Defendant's arguments are unpersuasive. First, Sigalow contends that permitting evidence of the prostitution enterprise to be admitted during a trial on the tax charges would unfairly prejudice him. He contends that this would, in effect, permit the government to circumvent the limitations on "bad act" evidence contained in Rule 404. Defendant's argument is based on an incorrect foundation. Evidence regarding the alleged prostitution enterprises would certainly be admissible at a separate trial on the tax conspiracy charge. These alleged enterprises constitute the source of the unreported funds alleged in the conspiracy count. Any prejudice comes from the nature of the source of the funds and cannot be deemed "unfair" prejudice. Thus, severance is not appropriate on this ground. United States v. Shelton, 669 F.2d at 461 (tax charges properly . joined with mail fraud counts because tax charge related to failure to pay tax on proceeds of fraud); United States v. Treadwell, 566 F. Supp. 80, 86-87 (D.D.C. 1983) (tax evasion and fraud related charges properly joined where fraud was source of unreported income); see United States v. Wilson, 715 F.2d 1164, 1171 (7th Cir.), cert. denied, 464 U.S. 986, 104 S. Ct. 434, 727, 78 L. Ed. 2d 366 (1983). See also United States v. Brozyna, 571 F.2d 742, 747 (2d Cir. 1977) (showing of substantial prejudice unlikely where proof at separate trials would overlap). Compare United States v. Halper, 590 F.2d at 429 (funds obtained from alleged Medicaid fraud charge were not the same funds alleged to be unreported for the income tax charge).
Second, defendant argues that the jury may "transfer" intent from one count to the other. The government notes that "[t]his assertion could be made in virtually any trial where offenses are joined." Memo in Opposition at 6. The court agrees with the government. Such a conclusory statement cannot provide a sufficient basis for severance. See United States v. Forrest, 623 F.2d 1107, 1115 (5th Cir. 1980); United States v. Werner, 620 F.2d 922, 929 (2d Cir. 1980); cf. United States v. McDonald, 576 F.2d 1350, 1355 (9th Cir. 1978) ("Some prejudice necessarily inheres when defendants are joined for trial. However, '[i]f all that was necessary to avoid a joint trial were a showing of prejudice, there would be few, if any, multiple defendant trials.") (quoting 8 J. Moore, W. Taggart & J. Wicker, Moore's Federal Practice P14.04, at 14-14.1 (1977)). Further, problems of transfered intent may be cured by appropriate instructions. Cf. United States v. Olin Corp., 465 F. Supp. 1120, 1129 (W.D.N.Y. 1979) (jury instructions enough to overcome any unnecessary prejudice regarding multiple defendant trial).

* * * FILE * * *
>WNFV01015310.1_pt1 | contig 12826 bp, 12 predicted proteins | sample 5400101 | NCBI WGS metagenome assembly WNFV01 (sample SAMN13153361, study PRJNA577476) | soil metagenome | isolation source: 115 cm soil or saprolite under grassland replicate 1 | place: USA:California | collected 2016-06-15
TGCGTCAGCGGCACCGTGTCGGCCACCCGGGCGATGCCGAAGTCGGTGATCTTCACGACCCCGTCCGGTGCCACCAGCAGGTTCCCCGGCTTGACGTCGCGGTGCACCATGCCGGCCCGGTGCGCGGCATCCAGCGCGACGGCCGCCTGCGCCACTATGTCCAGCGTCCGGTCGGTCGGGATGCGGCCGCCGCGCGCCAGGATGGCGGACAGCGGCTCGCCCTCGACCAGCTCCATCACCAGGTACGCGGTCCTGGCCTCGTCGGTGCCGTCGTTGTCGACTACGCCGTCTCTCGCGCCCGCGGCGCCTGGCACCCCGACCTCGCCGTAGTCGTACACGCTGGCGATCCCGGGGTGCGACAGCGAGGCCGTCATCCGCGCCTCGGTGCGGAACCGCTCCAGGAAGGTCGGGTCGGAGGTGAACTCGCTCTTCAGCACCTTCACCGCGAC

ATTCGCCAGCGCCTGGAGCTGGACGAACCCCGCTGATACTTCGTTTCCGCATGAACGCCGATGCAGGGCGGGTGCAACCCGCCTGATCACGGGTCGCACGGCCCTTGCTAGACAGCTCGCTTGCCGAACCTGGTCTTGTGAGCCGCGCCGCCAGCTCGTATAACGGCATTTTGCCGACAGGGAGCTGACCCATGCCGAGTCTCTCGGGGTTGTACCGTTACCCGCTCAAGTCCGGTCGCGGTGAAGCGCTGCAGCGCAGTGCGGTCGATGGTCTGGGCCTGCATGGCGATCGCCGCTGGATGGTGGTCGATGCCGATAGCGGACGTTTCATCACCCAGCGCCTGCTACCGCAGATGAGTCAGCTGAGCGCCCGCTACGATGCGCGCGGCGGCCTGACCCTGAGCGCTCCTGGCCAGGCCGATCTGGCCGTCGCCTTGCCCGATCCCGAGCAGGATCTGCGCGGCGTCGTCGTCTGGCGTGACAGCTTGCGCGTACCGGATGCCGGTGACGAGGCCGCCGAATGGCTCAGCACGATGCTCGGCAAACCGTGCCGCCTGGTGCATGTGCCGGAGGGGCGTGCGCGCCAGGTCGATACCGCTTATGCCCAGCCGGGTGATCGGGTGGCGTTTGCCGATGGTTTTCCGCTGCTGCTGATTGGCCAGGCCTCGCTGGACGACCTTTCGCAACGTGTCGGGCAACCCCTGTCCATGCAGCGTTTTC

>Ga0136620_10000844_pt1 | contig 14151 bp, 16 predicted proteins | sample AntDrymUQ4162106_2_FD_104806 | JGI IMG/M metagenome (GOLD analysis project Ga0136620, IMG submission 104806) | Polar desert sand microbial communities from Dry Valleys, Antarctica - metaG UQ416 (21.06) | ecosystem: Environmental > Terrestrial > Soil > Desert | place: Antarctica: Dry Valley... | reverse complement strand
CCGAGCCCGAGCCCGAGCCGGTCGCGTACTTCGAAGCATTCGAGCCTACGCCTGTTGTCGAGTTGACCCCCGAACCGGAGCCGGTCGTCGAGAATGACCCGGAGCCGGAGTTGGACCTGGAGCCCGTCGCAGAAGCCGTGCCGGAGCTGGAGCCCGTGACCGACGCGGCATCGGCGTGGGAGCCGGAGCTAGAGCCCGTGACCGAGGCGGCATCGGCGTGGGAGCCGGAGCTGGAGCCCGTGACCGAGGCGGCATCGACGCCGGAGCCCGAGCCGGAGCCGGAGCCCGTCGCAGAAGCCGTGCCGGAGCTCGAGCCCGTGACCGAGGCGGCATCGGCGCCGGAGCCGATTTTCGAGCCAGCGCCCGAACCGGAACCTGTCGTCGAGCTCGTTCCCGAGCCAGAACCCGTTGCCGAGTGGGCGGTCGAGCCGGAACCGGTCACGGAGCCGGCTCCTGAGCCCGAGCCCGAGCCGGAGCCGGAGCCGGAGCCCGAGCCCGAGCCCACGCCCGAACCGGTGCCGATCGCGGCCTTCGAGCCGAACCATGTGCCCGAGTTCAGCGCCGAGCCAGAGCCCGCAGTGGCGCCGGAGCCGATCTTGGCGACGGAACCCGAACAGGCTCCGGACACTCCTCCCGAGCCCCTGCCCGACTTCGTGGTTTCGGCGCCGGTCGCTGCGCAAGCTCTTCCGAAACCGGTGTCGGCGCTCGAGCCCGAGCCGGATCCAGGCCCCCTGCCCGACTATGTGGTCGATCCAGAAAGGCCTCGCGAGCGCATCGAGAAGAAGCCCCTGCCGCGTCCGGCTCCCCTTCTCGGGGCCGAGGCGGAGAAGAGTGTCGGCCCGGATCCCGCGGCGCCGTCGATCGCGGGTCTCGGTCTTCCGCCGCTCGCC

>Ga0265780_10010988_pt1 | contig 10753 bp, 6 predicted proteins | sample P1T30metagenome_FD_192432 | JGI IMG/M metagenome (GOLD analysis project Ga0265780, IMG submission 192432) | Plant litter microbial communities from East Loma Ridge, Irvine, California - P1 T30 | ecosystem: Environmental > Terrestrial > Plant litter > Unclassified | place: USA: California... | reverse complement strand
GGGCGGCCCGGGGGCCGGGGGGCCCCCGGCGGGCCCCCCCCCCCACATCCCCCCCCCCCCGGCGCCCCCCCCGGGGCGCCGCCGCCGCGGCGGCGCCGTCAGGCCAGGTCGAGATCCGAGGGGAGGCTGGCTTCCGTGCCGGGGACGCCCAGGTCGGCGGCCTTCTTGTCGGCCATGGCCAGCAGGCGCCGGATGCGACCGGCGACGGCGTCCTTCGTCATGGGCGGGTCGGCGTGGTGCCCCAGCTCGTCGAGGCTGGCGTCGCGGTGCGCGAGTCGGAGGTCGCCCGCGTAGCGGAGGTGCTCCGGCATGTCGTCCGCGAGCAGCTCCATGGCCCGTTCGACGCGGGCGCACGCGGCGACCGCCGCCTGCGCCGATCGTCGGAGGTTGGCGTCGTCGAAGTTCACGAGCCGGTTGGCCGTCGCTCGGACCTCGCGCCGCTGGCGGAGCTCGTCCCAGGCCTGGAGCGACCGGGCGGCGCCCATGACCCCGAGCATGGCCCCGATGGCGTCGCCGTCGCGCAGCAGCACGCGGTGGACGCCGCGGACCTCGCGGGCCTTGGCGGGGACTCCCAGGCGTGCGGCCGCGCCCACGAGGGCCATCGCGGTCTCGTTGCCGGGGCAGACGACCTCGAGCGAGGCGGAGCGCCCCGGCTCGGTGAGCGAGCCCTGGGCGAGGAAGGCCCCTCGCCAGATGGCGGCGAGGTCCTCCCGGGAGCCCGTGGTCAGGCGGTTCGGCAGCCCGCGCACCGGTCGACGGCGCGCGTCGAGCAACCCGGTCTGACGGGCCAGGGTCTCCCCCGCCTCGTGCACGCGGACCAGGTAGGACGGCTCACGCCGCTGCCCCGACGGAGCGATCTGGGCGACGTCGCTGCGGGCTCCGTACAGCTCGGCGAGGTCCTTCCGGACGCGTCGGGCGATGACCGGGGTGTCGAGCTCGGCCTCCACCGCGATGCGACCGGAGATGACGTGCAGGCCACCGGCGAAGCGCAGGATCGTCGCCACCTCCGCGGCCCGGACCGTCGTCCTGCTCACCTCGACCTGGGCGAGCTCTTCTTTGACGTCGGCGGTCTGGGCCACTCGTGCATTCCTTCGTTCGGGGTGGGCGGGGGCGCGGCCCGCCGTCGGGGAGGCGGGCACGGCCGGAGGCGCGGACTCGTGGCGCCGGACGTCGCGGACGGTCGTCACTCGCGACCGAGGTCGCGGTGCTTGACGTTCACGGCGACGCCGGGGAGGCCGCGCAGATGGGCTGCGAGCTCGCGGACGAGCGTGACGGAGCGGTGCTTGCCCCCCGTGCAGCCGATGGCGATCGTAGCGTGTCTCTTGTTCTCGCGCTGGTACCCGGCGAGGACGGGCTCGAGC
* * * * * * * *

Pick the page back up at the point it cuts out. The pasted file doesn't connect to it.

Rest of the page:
Finally, Sigalow's assertion that he might testify at a separate trial on the conspiracy charge is inadequate to support a motion under Rule 14. The defendant must make a "convincing showing that he has important testimony concerning one count and a strong need to refrain from testifying on the other." Baker v. United States, 131 U.S. App. D.C. 7, 401 F.2d 958, 977 (D.C. Cir.), cert. denied, 400 U.S. 965, 27 L. Ed. 2d 384, 91 S. Ct. 367 (1968); accord United States v. Forrest, 623 F.2d at 1115; United States v. Werner, 620 F.2d at 930. Defendant has failed to make any showing in this regard.
Defendant's motion for severance is denied.